Marge Axelrad, #ProudToBeOWA


Here are a few of my takeaways:

A Greater Vision From Reade Fahs

The Vision Monday Executive Summit is always a highlight for me. It’s exciting to see all the optical industry players in attendance and it can sometimes be heart stopping for VMers since we are, after all, putting on a show. Traditionally, it takes place the day before Expo begins and while it’s technically not part of Expo, for me and a lot of other Summit attendees, it has become the unofficial kickoff to the show. Over the past 12 years, I’ve heard a lot of impressive speakers and sat through some mind blowing panels, but this time around I was truly mesmerized by Reade Fahs who heads up National Vision.

Reade took the stage to speak about social responsibility and the need for companies to become more collaborative, transparent and responsive to employees and customers. He stood at the front of the stage and spoke directly to the audience. His Power Point presentation was simple, almost bare bones, but his message was direct and quite powerful. He took the Summit audience through his involvement in and the history of RestoringVision.org which has provided readers to some 10 million people since its inception in 2003. And throughout he talked about the power of helping people see, one pair of eyeglasses at a time.

He pointed out that “giving back is not just a Millennial thing” and he called on the optical community in the room to work together on improving vision for those in need. He said, “People in optical have unique qualifications and tend to stay in the industry for a long time. In a sense, we are public health workers and we are in the midst of a public health issue.” Reade then urged the audience to come together in an effort to eliminate the lack of eyeglasses in the world, calling it our “moon shot.” All I could think was “sign me up” and I’m hoping the rest of the people in the Times Center felt the same way.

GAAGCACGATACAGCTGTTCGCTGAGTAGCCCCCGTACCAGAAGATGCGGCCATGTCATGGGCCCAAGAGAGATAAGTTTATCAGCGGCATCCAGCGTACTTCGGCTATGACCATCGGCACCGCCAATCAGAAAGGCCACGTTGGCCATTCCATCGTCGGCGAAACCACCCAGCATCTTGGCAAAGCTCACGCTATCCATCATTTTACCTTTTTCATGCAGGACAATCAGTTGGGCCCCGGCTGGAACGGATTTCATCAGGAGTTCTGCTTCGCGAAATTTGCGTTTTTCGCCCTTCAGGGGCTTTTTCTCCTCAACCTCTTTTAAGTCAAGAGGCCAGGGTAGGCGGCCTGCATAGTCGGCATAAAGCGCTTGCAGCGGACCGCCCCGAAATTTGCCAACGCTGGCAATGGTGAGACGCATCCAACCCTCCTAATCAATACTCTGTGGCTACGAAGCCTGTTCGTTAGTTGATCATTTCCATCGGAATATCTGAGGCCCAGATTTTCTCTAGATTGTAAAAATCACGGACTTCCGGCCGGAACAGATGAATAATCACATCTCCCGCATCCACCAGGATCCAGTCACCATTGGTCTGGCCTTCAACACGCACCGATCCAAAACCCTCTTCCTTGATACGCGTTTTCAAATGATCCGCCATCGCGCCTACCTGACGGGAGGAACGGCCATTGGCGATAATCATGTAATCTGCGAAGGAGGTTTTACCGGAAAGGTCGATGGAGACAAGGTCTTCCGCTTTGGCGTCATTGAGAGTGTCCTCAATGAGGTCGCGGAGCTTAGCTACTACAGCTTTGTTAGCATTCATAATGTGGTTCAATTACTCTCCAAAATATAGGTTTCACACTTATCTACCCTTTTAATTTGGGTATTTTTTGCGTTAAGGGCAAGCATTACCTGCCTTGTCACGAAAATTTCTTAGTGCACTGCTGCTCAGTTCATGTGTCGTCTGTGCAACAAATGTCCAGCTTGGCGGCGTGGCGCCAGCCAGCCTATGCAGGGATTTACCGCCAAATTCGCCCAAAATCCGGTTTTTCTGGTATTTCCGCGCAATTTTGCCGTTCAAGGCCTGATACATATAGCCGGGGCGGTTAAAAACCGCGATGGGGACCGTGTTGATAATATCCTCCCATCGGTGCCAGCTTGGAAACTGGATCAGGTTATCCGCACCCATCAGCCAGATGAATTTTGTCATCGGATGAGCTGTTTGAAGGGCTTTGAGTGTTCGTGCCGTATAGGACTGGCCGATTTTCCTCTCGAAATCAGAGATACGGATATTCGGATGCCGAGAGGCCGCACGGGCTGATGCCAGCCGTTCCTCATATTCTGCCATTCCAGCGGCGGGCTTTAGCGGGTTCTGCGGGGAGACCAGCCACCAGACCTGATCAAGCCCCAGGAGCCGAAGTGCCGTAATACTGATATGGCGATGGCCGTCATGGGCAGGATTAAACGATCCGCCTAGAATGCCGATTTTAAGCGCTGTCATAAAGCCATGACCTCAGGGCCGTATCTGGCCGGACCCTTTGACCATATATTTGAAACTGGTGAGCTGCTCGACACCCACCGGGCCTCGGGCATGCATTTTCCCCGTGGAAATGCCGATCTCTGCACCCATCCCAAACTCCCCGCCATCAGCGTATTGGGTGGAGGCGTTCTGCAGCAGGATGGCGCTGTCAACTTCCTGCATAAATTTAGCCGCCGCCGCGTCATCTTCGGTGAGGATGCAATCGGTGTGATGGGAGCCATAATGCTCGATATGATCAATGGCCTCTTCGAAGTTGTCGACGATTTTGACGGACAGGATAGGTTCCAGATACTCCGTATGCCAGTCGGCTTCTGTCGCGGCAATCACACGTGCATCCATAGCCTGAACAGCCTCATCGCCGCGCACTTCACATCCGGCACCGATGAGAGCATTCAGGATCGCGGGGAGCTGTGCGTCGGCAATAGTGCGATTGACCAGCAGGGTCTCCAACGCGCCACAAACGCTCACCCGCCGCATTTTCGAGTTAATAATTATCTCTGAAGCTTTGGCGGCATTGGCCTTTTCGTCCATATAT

The Talk in the Galleria

Jobson editors rose to the occasion and for the second year in a row participated in a series of Pop Up talks that took place in the Galleria Lounge. Vision Monday’s own Jamie Wilson and Stephanie Sengwe were joined by Ruth Domber of 10/10 Optics and Karen Freidus of Center Stage Optique (pictured above, at left) to dish about “Independents A to Z: A Guide to Standing out on Main Street.” Inspired by the ever-changing optical retail landscape, the intimate yet dynamic panel discussion focused on the do’s, don’ts and business tactics of running an independent retail location as well as forging a distinct identity and experience on Main Street. VM’s sister pub, 20/20 Magazine featured James Spina for an interactive Pop-Up Talk titled, “Seeing Eye to Eye.” Spina was joined by his editorial team consisting of Christine Yeh, Victoria Garcia and Jillian Urcelay. They addressed why the perfection of an Opti-Partnership between an eyewear retailer and an eyewear vendor is the first step when it comes to fitting a Frame. Both talks were well-attended and it looks like after two years, Pop Up talks have gained some serious legs.